An idea born out of a class assignment at the College for Creative Studies (CCS) has grown not only into a nonprofit that helps Detroiters facing homelessness, but provides warmth through innovative coats to many throughout the world. Now, the Empowerment Plan has moved from its smaller digs in Ponyride to a large warehouse in Islandview, poised to nearly double the amount of people they employ.
Veronika Scott developed the idea for the coat while taking a class at CCS in 2010. The assignment was to design to fill a need. She worked at a warming center at MLK and 2nd for months developing a coat, which addressed an immediate need for the homeless population. When a woman yelled at her saying she didn’t need a coat, but needed a job, Scott started expanding the idea from more than a band-aid to something that could help people get out of the cycle of poverty.
The nonprofit, which started with three people making coats at Ponyride, now employs 35, with the intent to increase that number up to 60. The Empowerment Plan partners with other nonprofits and hires its workers from shelters for full-time employment. The group hires mostly women, and almost always individuals who have dependents. Employees spend about 60 percent of their paid workweek making coats; the other 40 percent of the time is spent with case workers, or programs like skills training, financial literacy, and GED prep. The goal is to get these individuals financially stable, ready for another job, and out of the cycle of homelessness.
The coat is made from materials donated from manufacturers—Carhartt, GM, Patagonia—and meant to withstand cold temperatures. It rolls up into a bag that can be carried, and can be used as a coat or sleeping bag. There’s also a bag inside that can be used to carry items.
While the coat was first meant to address an immediate need in Detroit, it’s now distributed across the U.S. and in 16 countries. Scott says that it’s not only for those facing homelessness, it’s also used for disaster relief and refugee camps—anywhere someone might need warmth without a home.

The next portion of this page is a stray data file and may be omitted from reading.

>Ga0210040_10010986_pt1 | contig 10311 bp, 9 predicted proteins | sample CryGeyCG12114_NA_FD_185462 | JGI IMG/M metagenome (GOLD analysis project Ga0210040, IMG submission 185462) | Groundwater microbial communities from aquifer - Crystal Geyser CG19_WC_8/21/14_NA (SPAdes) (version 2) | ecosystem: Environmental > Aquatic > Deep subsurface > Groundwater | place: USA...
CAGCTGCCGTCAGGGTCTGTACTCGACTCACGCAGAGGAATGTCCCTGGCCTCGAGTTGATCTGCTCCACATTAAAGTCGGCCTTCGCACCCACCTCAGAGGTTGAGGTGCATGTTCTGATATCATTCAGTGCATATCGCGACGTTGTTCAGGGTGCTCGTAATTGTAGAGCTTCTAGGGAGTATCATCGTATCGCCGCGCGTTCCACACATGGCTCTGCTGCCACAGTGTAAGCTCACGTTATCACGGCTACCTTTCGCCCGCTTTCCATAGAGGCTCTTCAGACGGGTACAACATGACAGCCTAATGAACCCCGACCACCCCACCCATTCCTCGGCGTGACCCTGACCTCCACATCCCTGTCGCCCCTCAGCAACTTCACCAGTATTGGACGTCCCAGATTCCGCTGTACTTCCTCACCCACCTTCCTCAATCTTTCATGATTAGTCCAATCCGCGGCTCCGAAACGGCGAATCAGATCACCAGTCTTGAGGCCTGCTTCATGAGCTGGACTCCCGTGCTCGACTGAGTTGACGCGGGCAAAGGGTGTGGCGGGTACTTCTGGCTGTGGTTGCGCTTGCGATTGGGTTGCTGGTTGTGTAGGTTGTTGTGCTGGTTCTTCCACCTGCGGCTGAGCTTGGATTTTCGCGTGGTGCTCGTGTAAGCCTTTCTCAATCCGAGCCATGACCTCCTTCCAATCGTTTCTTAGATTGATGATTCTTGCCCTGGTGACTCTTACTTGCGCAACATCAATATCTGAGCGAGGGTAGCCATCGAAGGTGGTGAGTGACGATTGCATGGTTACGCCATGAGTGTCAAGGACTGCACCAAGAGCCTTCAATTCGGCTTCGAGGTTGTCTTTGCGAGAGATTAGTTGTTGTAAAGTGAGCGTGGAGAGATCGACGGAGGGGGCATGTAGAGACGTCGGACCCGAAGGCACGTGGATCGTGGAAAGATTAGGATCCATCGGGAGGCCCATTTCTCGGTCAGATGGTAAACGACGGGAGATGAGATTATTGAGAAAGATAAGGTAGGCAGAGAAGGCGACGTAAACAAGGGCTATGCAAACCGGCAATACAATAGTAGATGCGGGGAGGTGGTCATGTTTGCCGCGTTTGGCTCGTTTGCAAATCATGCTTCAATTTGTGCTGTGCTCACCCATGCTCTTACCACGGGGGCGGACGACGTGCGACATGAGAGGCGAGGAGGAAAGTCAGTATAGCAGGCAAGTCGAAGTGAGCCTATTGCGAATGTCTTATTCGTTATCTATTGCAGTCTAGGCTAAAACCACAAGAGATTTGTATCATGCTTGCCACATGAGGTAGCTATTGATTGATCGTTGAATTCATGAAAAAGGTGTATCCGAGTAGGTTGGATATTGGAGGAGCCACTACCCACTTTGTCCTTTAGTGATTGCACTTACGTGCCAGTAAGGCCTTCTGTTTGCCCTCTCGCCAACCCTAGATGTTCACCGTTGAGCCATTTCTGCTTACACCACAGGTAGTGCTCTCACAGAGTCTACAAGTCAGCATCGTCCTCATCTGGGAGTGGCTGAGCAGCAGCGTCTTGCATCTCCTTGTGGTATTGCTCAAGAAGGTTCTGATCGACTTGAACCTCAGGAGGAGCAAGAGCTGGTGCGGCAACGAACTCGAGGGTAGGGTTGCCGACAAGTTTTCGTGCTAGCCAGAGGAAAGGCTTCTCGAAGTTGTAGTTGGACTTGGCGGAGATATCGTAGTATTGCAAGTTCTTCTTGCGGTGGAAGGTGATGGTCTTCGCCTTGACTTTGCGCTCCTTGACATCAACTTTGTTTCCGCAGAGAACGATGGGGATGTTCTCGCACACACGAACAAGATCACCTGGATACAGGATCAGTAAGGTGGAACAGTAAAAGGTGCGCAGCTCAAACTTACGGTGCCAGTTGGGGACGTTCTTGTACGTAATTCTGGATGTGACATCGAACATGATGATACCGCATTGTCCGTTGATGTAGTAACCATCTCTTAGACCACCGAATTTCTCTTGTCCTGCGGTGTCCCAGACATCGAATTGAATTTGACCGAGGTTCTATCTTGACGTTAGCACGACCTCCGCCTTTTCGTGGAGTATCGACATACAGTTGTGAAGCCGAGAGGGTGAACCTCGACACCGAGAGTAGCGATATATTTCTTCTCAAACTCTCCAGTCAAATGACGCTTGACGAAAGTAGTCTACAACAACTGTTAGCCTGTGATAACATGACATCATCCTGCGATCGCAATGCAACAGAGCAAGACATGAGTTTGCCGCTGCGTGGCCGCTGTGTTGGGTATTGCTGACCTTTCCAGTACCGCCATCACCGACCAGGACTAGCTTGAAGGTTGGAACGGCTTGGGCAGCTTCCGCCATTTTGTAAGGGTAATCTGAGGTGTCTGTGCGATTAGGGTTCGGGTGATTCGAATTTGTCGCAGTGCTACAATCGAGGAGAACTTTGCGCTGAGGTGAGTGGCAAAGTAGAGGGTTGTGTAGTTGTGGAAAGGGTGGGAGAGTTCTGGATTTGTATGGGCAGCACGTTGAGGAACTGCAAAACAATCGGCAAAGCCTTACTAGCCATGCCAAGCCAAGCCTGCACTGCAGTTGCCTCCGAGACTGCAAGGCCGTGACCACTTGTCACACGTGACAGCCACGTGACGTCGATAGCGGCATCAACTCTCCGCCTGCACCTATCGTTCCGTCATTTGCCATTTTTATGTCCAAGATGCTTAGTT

The Empowerment Plan moved into a 21,000-square-foot space in Islandview, which gives them the room to grow even more. The landlord had created a shell of a building, which was then customized for the nonprofit. Skylights and lighting are new, along with the flooring. The building also has offices, a large kitchen and community room, in addition to a training room for skills programs.
Scott notes that the location is great for them: Butzel Community Center is right across the street, and Gleaners Food Bank and the Downtown Boxing Gym are close by.
The Empowerment Plan partners with other nonprofits locally and internationally to provide coats, but they’re still looking to strengthen partnerships for tech literacy and computer skills for their workers here in Detroit. Scott says that the people who work for them come from a variety of backgrounds—some have their Master’s degrees while others are working toward their GED—and they need to be able to help them all.
The warehouse allows the nonprofit to grow even more. They currently have a fundraising goal to raise $125,000 to help 1,000 more people in need. Here’s a look around the new space.